3. If you’re self-quarantining at home, disinfection is key to ensure the virus wouldn’t transmit to other members of your household [18].

Explore our sources:

  1. Department of Statistics Malaysia. (2021). Compendium of Environment Statistics, Malaysia 2021. Link
  2. M.K.Yuen. (2021). Covid-19 waste problem. The Star. Link
  3. Bernama. (2021). Clinical waste up 111pct since pandemic, says Ahmad Masrizal. New Straits Times. Link
  4. M.Kumar. N.Tsydenova. P.Patil. (2021). Unmasking the pandemic’s impact on plastics waste management Across South Asia. World Bank Blogs. Link
  5. N.Ng. (2020).Clinical Waste In Malaysia Has Risen 27% Since MCO. How Are We Getting Rid Of It? CiliSos. Link
  6. The Borneo Post. (2020). Mounting medical waste sparks concerns. Link
  7. Bernama. (2021). Health Ministry disposes 6.25 tonnes of empty vaccine vials as of June 28. New Straits Times. Link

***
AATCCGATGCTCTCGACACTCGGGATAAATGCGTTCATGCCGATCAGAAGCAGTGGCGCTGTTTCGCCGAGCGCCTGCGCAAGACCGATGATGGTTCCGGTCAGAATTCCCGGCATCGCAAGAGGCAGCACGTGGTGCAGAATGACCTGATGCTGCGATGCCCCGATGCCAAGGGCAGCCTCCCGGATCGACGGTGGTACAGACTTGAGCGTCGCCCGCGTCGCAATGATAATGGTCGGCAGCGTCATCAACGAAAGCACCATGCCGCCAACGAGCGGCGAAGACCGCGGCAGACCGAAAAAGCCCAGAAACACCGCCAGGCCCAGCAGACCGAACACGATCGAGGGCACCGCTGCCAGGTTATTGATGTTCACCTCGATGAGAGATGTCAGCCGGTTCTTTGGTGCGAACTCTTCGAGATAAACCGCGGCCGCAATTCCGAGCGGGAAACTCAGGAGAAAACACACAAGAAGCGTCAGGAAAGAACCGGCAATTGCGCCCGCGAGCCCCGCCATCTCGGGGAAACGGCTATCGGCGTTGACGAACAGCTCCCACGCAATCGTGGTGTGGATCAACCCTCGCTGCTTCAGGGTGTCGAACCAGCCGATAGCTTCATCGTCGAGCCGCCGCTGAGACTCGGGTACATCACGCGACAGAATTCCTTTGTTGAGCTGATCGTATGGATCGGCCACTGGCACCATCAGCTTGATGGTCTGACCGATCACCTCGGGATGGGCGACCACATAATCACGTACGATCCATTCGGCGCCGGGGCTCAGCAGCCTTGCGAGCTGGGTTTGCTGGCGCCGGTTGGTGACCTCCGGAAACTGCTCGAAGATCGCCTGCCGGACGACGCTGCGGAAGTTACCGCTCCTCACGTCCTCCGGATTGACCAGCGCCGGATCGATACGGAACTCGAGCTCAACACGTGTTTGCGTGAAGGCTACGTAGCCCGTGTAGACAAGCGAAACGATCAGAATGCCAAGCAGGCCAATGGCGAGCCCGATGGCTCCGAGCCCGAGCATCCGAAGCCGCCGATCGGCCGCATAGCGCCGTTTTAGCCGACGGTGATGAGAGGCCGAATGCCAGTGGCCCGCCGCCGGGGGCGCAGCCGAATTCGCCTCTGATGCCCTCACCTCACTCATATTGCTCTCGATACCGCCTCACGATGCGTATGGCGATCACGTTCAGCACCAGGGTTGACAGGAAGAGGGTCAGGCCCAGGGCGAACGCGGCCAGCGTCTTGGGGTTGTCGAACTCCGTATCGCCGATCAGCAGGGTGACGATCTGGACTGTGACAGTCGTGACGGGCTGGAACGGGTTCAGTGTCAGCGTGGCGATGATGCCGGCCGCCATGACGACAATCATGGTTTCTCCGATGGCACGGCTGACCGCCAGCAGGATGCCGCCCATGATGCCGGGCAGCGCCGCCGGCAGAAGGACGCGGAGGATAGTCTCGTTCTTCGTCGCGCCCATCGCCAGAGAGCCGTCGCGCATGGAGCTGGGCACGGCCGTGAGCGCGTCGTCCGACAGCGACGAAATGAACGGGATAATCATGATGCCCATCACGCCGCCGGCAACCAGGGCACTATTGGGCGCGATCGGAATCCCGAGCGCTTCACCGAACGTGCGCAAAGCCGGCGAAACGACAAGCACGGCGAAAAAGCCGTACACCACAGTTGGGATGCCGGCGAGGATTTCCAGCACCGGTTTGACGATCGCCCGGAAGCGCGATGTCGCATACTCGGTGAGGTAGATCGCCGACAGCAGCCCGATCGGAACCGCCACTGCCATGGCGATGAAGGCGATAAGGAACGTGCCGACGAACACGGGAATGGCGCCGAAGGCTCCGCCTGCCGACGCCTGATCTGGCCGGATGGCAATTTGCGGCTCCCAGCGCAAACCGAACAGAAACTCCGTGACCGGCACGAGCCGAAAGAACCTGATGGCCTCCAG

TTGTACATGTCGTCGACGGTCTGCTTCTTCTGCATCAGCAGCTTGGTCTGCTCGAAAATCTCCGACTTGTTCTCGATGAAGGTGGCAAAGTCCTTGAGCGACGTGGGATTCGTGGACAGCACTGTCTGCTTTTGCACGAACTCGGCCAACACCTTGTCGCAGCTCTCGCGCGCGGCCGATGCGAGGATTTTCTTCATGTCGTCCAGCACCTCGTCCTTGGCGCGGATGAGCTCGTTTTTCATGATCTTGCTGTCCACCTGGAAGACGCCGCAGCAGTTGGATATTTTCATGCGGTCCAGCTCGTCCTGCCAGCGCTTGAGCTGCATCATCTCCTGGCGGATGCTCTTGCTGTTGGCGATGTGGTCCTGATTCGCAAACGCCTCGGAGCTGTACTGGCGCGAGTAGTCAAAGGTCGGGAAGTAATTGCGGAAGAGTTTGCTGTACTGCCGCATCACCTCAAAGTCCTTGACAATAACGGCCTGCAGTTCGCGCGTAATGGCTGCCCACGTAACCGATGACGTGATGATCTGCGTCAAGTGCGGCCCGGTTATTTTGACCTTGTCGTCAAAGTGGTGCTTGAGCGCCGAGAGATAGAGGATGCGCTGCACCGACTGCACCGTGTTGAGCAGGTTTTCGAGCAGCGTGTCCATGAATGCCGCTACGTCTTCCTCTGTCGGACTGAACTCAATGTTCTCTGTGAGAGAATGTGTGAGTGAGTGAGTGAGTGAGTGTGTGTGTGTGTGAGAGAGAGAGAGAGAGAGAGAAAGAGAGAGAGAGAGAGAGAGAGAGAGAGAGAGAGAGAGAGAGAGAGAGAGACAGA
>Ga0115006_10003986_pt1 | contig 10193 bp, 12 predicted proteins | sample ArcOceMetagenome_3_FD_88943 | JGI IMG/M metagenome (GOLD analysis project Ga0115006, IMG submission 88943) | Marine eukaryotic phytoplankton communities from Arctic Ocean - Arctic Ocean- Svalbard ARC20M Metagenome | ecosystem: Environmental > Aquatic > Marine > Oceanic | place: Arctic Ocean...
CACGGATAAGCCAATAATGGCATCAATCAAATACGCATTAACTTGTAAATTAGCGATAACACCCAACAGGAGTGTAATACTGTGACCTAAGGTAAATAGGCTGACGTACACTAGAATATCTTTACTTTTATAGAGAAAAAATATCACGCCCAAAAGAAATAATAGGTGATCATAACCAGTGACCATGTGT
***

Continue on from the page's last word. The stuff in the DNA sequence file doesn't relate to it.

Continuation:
8. Fatimah Zainal, N. Trisha, Manjit Kaur. (2020). Expert: Over 10 million face masks binned daily. The Star. Link
  9. T.P.Bondaroff & S.Cooke. (2020). Masks on the Beach: The Impact of Covid-19 on Marine Plastic Pollution. OceansAsia. Link
  10. R.S.Bedi & A.Tang. (2020). PPE waste posing a big threat. The Star. Link
  11. J. Chee. (2021). The Trash Left Behind By Covid-19 : An Overdue Overhaul Of Waste Disposal Management. KSI Strategic Institute for Asia Pacific. Link
  12. B.M. (2020). Hazard in rubbish bin. The Star. Link
  13. P.Singh. (2021). Dispose used masks in special bins. The Sun Daily. Link
  14. R.N. Raja Rahim. (2021). Be careful when disposing of Covid-19 self-test kits. New Straits Times. Link
  15. R.Wong. (2020). Forgotten, Orang Asli in a Pahang town live off a landfill of toxic garbage. Malay Mail. Link
  16. S.N. Nazli, D.Omar. & S. Karuppannan. (2014). Knowledge and Awareness of Clinical Waste Management among Medical Practitioners in Hospital Batu Pahat, Johor. International Journal of Innovation, Management and Technology. Link
  17. P. Agamuthu. & J. Barasarathi. (2021). Clinical waste management under COVID-19 scenario in Malaysia. Waste Management & Research: The Journal for a Sustainable Circular Economy. Link
  18. I.Mcintyre. (2021). Careless disposal of self-test kits can spread Covid-19, warns Penang exco. The Vibes. Link